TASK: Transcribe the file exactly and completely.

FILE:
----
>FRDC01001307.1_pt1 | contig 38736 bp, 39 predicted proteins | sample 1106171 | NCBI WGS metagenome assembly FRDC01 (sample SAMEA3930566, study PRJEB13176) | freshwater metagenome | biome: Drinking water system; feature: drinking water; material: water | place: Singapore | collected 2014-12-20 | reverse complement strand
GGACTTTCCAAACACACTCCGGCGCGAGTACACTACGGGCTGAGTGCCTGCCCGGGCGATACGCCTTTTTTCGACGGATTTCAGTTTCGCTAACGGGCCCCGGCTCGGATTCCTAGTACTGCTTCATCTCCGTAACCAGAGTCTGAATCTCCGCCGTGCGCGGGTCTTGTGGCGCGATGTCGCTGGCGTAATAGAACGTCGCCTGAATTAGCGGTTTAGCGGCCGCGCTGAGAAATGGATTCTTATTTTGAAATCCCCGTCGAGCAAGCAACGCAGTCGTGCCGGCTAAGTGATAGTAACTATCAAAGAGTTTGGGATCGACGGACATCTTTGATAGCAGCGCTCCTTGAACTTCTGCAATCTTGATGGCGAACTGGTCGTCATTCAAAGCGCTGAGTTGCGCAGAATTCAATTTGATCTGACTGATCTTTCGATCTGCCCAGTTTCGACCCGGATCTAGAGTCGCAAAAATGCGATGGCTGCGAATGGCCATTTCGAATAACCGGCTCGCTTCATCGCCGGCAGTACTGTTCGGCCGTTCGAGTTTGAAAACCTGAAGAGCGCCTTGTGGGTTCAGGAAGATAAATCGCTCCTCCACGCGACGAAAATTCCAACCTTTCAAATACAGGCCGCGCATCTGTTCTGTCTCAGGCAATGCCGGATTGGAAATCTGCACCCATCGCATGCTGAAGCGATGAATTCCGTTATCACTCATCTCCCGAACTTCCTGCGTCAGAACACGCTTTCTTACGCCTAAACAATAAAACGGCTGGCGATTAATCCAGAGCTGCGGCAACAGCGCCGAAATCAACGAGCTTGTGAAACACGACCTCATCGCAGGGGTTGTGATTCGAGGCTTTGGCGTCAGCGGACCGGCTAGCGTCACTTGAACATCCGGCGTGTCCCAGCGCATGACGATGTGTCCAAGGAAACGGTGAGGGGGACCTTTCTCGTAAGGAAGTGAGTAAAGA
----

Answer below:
>FRDC01001307.1_pt1 | contig 38736 bp, 39 predicted proteins | sample 1106171 | NCBI WGS metagenome assembly FRDC01 (sample SAMEA3930566, study PRJEB13176) | freshwater metagenome | biome: Drinking water system; feature: drinking water; material: water | place: Singapore | collected 2014-12-20 | reverse complement strand
GGACTTTCCAAACACACTCCGGCGCGAGTACACTACGGGCTGAGTGCCTGCCCGGGCGATACGCCTTTTTTCGACGGATTTCAGTTTCGCTAACGGGCCCCGGCTCGGATTCCTAGTACTGCTTCATCTCCGTAACCAGAGTCTGAATCTCCGCCGTGCGCGGGTCTTGTGGCGCGATGTCGCTGGCGTAATAGAACGTCGCCTGAATTAGCGGTTTAGCGGCCGCGCTGAGAAATGGATTCTTATTTTGAAATCCCCGTCGAGCAAGCAACGCAGTCGTGCCGGCTAAGTGATAGTAACTATCAAAGAGTTTGGGATCGACGGACATCTTTGATAGCAGCGCTCCTTGAACTTCTGCAATCTTGATGGCGAACTGGTCGTCATTCAAAGCGCTGAGTTGCGCAGAATTCAATTTGATCTGACTGATCTTTCGATCTGCCCAGTTTCGACCCGGATCTAGAGTCGCAAAAATGCGATGGCTGCGAATGGCCATTTCGAATAACCGGCTCGCTTCATCGCCGGCAGTACTGTTCGGCCGTTCGAGTTTGAAAACCTGAAGAGCGCCTTGTGGGTTCAGGAAGATAAATCGCTCCTCCACGCGACGAAAATTCCAACCTTTCAAATACAGGCCGCGCATCTGTTCTGTCTCAGGCAATGCCGGATTGGAAATCTGCACCCATCGCATGCTGAAGCGATGAATTCCGTTATCACTCATCTCCCGAACTTCCTGCGTCAGAACACGCTTTCTTACGCCTAAACAATAAAACGGCTGGCGATTAATCCAGAGCTGCGGCAACAGCGCCGAAATCAACGAGCTTGTGAAACACGACCTCATCGCAGGGGTTGTGATTCGAGGCTTTGGCGTCAGCGGACCGGCTAGCGTCACTTGAACATCCGGCGTGTCCCAGCGCATGACGATGTGTCCAAGGAAACGGTGAGGGGGACCTTTCTCGTAAGGAAGTGAGTAAAGA